Having a central repository of all your company’s data is critical for ensuring cross-functional access and elevating the data’s value. After all, data is your enterprise’s most valuable asset. Therefore, it is important to use master data management because it ensures the quality of your data, collected in one place to boost analytics, enhance data exchange and consolidation, and make compliance simpler.
Creating a single source of truth
Having a single source of truth can give you a competitive advantage by eliminating confusion and duplication. By centralizing your data, you can create a single source of truth for your business. A data warehouse gives your team the ability to view and access your master data from any location, thereby improving your business processes. It also provides transparency for your core team, stakeholders, and key decision-makers. This transparency is critical for corporate social responsibility (CSR) and team loyalty.
Creating a place of trust
Centralizing your data is a strategic decision for an enterprise, as it enables cross-functional access and elevates its value. Data is the most important asset of an enterprise, and it should be treated as such. There are two important reasons to do so: to build trust in the data and to enable cross-functional access to it.
Building trust requires removing silos and elevating data’s importance. This process includes making decisions about governance and data tools, team structure, and responsibilities. It also requires socializing data to build trust.
Importing data from multiple sources
Importing data from multiple sources can be a very useful and convenient way to consolidate your data. It is also known as ETL. This process involves three steps: extracting data from the original source, transforming and combining it, and finally loading it into a final database.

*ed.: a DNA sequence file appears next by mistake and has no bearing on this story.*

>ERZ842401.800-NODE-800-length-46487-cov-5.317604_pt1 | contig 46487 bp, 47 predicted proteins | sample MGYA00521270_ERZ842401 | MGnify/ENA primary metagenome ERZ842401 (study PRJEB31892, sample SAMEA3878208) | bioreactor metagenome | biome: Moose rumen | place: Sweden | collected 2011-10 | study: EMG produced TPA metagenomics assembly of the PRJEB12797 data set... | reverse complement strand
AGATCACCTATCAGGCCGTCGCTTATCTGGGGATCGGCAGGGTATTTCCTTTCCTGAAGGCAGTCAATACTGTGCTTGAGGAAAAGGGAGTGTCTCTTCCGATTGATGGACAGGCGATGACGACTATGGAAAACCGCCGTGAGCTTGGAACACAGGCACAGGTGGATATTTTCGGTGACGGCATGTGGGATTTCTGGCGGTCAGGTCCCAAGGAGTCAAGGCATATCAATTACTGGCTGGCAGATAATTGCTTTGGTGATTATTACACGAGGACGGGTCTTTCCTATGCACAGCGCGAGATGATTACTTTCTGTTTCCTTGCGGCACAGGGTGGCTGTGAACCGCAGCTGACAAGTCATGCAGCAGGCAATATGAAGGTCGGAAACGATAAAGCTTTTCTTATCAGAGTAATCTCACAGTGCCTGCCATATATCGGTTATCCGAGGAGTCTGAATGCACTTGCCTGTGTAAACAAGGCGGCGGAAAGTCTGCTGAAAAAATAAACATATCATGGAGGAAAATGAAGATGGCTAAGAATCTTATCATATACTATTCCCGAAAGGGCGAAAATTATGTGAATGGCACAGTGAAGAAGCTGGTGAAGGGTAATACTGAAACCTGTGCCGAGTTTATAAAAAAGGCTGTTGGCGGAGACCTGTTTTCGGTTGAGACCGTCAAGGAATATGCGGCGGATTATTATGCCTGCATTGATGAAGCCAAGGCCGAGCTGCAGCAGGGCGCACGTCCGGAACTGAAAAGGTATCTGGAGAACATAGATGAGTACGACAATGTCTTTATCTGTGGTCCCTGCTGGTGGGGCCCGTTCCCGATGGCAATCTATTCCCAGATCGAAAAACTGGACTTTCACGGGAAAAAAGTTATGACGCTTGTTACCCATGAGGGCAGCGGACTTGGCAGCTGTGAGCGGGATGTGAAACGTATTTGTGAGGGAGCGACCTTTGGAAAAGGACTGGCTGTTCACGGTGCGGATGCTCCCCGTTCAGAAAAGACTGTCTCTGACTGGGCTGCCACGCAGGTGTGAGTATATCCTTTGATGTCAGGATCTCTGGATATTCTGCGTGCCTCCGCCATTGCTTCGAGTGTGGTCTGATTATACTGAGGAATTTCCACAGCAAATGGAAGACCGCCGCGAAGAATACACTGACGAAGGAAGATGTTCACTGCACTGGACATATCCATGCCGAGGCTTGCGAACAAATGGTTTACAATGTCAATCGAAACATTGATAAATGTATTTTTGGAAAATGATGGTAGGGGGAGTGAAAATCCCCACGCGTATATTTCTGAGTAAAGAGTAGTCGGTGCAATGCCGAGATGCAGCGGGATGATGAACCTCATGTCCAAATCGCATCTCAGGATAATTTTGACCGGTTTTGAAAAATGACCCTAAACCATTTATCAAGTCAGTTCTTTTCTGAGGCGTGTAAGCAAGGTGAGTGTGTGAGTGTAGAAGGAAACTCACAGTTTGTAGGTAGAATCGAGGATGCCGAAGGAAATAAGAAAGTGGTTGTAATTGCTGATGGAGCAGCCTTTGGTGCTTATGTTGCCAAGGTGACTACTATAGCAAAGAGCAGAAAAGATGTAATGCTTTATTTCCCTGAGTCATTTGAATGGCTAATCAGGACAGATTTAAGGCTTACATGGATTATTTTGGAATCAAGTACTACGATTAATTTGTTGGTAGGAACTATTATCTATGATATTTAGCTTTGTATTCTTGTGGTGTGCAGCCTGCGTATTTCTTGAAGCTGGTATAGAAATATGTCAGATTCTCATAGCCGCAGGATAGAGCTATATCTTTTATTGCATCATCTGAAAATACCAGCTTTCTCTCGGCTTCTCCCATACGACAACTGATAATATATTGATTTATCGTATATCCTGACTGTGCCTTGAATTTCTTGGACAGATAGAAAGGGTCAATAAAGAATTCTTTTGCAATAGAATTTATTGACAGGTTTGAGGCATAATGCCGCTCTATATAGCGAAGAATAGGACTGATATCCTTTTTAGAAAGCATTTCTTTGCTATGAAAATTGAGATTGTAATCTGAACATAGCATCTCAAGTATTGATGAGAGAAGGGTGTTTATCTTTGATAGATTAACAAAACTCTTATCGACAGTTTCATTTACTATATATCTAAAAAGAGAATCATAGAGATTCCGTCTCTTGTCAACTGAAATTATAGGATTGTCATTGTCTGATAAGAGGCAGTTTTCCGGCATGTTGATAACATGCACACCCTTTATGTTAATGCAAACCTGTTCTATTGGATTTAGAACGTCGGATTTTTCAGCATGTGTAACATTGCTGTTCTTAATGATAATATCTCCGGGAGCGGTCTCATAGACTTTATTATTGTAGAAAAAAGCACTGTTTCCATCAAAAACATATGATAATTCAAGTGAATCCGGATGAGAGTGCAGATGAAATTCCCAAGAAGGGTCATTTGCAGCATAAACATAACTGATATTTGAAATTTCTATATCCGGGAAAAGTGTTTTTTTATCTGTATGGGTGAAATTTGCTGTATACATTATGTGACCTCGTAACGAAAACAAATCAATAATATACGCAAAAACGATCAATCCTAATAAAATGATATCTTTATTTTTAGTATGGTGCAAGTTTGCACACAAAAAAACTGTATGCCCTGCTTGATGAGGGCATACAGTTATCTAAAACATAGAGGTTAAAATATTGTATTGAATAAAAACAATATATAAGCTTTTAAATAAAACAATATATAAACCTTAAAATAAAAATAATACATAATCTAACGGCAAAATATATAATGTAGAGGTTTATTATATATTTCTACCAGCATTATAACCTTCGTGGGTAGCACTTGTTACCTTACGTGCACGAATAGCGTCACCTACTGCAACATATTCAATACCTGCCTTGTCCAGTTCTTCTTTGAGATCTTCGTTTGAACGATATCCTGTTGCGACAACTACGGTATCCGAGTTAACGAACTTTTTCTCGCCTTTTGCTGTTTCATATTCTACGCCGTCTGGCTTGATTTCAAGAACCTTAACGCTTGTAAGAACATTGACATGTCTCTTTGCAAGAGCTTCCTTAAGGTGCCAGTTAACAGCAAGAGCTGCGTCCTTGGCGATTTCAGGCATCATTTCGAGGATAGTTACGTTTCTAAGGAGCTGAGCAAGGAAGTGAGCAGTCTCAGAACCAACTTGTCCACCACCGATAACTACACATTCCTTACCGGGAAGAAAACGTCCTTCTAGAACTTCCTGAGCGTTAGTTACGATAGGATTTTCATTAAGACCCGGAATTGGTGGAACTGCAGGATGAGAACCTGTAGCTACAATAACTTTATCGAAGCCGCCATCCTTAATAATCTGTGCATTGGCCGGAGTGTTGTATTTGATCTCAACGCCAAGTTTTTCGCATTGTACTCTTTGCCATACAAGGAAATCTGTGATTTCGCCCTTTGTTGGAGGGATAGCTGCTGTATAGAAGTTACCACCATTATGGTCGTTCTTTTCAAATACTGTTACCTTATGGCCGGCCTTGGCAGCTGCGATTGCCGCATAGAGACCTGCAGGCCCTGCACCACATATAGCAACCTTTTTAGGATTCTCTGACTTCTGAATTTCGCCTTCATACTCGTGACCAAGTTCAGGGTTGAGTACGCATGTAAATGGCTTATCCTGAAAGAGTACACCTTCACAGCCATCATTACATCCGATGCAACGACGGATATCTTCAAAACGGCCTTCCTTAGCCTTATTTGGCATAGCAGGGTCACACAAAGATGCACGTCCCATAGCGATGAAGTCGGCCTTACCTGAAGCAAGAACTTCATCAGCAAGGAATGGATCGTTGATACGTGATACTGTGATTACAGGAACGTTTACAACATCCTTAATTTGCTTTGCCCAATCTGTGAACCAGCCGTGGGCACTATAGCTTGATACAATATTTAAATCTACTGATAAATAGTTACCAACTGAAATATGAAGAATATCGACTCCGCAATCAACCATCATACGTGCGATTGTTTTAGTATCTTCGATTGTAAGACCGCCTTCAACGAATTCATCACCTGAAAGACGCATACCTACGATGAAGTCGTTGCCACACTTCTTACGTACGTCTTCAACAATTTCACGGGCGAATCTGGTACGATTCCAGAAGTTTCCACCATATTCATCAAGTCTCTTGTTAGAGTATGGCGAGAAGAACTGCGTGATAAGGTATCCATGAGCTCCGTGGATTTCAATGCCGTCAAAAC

Creating a data warehouse
Data warehouse design is a multi-faceted process. It involves combining data from many sources, removing redundant data, and ensuring data are organized in a consistent format. This is crucial for querying, which requires requesting specific tables from the data warehouse. If data is not organized properly, it can cause errors in the result of a query.
A data warehouse is a powerful tool that allows businesses to quickly and easily obtain data. It allows them to analyze data in a matter of seconds. For example, a data warehouse can be used to calculate the overall value of leads in a CRM system such as Salesforce. They can push Salesforce data into the data warehouse, create a schema for the data and run a query to find the highest-value prospects.
Data redundancy is a common problem in many businesses. It is when the same data is stored in multiple locations. Organizations increasingly move away from siloed data to a central repository. However, this can create inconsistencies and duplicate data. Reconciling this data can be a time-consuming process, and tracking the source of redundant data is essential.
Data redundancy can be accidental or intentional. Accidental data redundancy is caused by complex processes or inefficient coding, while intentional redundancy is done to ensure consistency and protect the data. Data redundancy can also cause data corruption, in which the same data fields appear repeatedly in different locations. This makes the data unreliable. In addition, data corruption can happen as a result of errors in the data storage system or database. In this case, employees will encounter an error message when they try to open a file containing the corrupted data.